Apple’s Newest, Sleekest Laptop Isn’t a Mac

Apples newest laptops are pretty, and plenty powerful, but they’re pricey and they don’t always play nicely with third-party software and services. They're also not MacBooks.

The 9.7″ iPad Pro. Justin Sullivan/Getty Images

I have a few nits to pick with Apple (AAPL)’s newest laptops. They’re pretty, and plenty powerful, but they’re pricey and they don’t always play nicely with third-party software and services.

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Before all the MacBook lovers out there rise to its defense, though, here’s the thing: I’m not talking about MacBooks.

Apple’s newest laptops were created with the recent release of iOS 11, which utterly transforms recent-model iPads from “tweener” devices—occupying the space between iPhones and Macs—into powerful, capable substitutes for a personal computer.

The closest parallel is probably Microsoft’s Surface line—the big difference being that, with iOS 11, the iPad works a lot better as a computer than the Surface works as a tablet.

Central to the iPad’s transformation is iOS 11’s new Files app, which replaces the iCloud Drive feature in the previous version of the operating system.

Essentially, Apple has finally acknowledged that the folders-and-files metaphor long used on personal computers is necessary for the iPad too, if it’s to be used as a laptop substitute. The Files app makes it easier to organize and find things on the iPad (and, if you also have a Mac, makes it much smoother to go back and forth between the two).

Moreover, unlike the iCloud Drive app, Files allows you to work directly with third-party cloud providers, not just Apple. Among the services supported are Google Drive, Microsoft’s OneDrive, Amazon Drive and Dropbox.

There are a few caveats. One is that you need to have the appropriate third-party cloud app installed on the iPad, even if you’re using Files to manage the documents stored on those services.

Another is that I’ve found Files sometimes balky, particularly when trying to interact with Google Drive documents. I’m never surprised when services from rival companies don’t work well together, but I also assume those kinks get worked out over time—and when Files is working right, being able to access and manipulate documents no matter where they’re stored is a major advance for the iPad. (Curiously, I’ve encountered fewer problems using Files on the iPhone than on the iPad.)

The other major productivity change wrought by iOS 11 is the new Dock that replaces the four apps that were glued to the bottom of the screen in previous versions of the operating system.

Functionally, the new Dock is much closer to the one found in macOS. It accommodates many more icons, allowing you to pin favorite or oft-used apps so they’re always accessible, while a new right-hand section displays three recently used or context-sensitive icons.

You can summon the Dock with an upwards finger swipe even from within an active app, and can drag and drop things to and from it—to open a new app in a second window, for example, or add a link to the Notes app. For apps that support it, like Apple’s Pages word processor, holding your finger over a Dock icon generates a window where you can select and open a recently used file.

Apple’s Senior Vice President of Software Engineering Craig Federighi speaks on stage about the new iPad Pro during Apple’s World Wide Developers Conference on June 5, 2017. Josh Edelson/AFP/Getty Images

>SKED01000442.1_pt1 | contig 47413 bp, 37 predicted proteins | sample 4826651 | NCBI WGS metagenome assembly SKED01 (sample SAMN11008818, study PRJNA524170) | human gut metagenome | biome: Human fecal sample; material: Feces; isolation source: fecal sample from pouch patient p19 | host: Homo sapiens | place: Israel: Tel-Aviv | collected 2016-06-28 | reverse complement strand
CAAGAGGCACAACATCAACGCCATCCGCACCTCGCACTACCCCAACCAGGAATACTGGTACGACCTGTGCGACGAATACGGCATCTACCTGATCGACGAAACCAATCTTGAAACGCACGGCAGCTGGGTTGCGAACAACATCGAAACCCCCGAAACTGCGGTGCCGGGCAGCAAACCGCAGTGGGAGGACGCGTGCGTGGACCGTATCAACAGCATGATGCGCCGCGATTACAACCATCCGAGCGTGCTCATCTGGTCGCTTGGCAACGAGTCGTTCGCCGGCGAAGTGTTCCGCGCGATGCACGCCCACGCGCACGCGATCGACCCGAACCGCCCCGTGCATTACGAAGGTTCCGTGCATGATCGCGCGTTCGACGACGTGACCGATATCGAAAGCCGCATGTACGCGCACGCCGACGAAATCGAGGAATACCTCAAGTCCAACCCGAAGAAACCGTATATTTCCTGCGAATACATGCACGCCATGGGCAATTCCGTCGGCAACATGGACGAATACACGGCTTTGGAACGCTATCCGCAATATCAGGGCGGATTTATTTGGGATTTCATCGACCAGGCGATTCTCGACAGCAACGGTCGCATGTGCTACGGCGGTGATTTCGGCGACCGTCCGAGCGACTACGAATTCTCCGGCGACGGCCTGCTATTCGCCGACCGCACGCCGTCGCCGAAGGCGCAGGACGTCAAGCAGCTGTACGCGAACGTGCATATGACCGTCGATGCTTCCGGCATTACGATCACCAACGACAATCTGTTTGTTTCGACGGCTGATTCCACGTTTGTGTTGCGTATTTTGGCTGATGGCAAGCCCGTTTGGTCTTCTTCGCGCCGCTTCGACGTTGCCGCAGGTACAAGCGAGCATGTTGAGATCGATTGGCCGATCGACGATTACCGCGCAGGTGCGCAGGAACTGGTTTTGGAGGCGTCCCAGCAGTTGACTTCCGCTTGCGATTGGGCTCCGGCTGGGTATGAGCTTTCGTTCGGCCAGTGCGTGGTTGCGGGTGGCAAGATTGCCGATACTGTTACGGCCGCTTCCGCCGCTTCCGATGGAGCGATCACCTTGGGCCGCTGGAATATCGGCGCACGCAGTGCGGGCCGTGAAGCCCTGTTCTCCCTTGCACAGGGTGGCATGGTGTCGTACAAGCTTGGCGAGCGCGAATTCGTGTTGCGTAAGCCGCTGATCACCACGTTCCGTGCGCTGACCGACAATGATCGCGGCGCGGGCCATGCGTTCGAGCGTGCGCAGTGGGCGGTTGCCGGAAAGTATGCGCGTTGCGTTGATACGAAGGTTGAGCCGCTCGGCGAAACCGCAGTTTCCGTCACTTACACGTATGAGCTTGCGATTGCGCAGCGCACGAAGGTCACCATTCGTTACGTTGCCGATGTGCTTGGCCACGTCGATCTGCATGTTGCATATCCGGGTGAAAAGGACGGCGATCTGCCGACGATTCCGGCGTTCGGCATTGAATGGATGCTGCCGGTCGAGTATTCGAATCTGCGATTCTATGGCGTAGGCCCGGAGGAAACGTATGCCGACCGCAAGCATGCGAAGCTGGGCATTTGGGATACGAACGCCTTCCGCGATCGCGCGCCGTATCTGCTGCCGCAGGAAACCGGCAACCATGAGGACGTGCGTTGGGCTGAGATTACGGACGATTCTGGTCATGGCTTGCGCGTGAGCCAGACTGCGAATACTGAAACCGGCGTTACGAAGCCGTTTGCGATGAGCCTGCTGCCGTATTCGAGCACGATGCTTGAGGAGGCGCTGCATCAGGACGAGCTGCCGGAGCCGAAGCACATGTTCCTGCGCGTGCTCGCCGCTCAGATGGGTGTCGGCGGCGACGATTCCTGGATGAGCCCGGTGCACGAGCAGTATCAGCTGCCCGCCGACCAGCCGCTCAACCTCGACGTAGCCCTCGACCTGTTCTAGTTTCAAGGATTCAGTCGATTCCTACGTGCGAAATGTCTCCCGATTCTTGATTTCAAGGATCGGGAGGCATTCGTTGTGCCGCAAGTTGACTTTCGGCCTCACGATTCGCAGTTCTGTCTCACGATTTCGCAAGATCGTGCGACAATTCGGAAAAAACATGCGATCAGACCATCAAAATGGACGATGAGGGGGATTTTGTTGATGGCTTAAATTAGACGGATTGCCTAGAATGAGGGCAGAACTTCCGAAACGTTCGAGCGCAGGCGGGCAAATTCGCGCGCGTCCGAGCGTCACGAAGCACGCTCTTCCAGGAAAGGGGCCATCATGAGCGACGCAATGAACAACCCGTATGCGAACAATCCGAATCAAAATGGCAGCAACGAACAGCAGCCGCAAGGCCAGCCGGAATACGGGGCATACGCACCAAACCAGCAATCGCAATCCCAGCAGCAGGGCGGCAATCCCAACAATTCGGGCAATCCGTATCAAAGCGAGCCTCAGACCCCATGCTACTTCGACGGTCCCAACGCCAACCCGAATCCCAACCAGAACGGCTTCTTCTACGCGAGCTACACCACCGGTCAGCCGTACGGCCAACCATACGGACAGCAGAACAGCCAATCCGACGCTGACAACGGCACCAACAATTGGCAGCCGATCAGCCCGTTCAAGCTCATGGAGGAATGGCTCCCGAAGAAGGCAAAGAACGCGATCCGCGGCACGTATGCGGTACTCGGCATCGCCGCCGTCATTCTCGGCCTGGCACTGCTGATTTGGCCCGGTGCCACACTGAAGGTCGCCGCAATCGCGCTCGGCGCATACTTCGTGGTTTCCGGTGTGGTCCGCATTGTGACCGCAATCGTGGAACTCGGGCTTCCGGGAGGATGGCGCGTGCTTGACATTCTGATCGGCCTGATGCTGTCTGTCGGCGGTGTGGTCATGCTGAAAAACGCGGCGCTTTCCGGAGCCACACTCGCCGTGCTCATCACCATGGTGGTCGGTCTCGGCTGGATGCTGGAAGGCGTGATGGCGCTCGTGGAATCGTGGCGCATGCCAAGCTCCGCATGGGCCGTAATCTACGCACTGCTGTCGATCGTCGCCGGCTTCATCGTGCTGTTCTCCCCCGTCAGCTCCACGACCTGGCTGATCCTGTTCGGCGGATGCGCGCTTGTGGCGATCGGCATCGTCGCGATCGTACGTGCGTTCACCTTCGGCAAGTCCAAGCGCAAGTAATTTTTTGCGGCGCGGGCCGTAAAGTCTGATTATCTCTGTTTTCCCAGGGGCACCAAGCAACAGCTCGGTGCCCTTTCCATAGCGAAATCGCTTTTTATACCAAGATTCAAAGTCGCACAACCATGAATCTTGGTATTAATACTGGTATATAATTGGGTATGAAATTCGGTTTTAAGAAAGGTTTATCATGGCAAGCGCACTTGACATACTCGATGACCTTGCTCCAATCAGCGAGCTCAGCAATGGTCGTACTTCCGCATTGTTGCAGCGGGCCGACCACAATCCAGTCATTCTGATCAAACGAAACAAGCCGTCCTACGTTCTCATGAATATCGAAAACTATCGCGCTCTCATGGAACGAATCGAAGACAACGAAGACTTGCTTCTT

The net result, especially when coupled with iPad-friendly apps like Pages and the other components of Apple’s productivity suite, is very much a computer-like experience—as long as you’ve coupled the new operating system with adequate hardware.

In the best case, that means Apple’s sleek and speedy (though expensive) 10.5-inch iPad Pro, introduced at the start of summer, or the behemoth 12.9-inch version that was refreshed at the same time. Though I didn’t try iOS 11 on the more affordable 9.7-inch iPad Pro, I expect the laptop-like features will work well on it as well.

Of course, to make the iPad a true laptop replacement, you need a good keyboard. My personal favorite so far is the book-like Logitech Create ($130-$150), available for the 12.9- and 9.7-inch models. It uses the iPad Pro’s Smart Connector, so you never have to mess with Bluetooth pairing or worry about the keyboard running out of power. It protects the iPad both front and back; the excellent keyboard is backlit; and, as with the Surface, the keyboard automatically disables itself when you fold it back in order to use the iPad as a tablet.

Unfortunately, Logitech isn’t making a Create for the 10.5-inch iPad Pro, and its Slim Combo ($130-150) is a cumbersome, two-piece affair that works well as a keyboard but not as a case. That leaves Apple’s own Smart Keyboard ($159-$169), which has the virtues of being slim and lightweight but affords no protection for the iPad’s back, has trouble staying flat and lacks the travel and backlighting of the Logitech offerings.

That may push many users back towards Bluetooth keyboards like those from Brydge ($130-$150), which, with their aluminum construction, make the iPad look and feel as well as work more like a true laptop.

When I reviewed the 10.5-inch iPad Pro back in June, I concluded that it would be months before we’d find out whether there was any practical reason for it to be as powerful as it is. Thanks to iOS 11, now we know.


Rich Jaroslovsky is an Observer technology columnist and vice president of SmartNews Inc. in San Francisco. Reach him at or @RichJaro on Twitter.

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Apple’s Newest, Sleekest Laptop Isn’t a Mac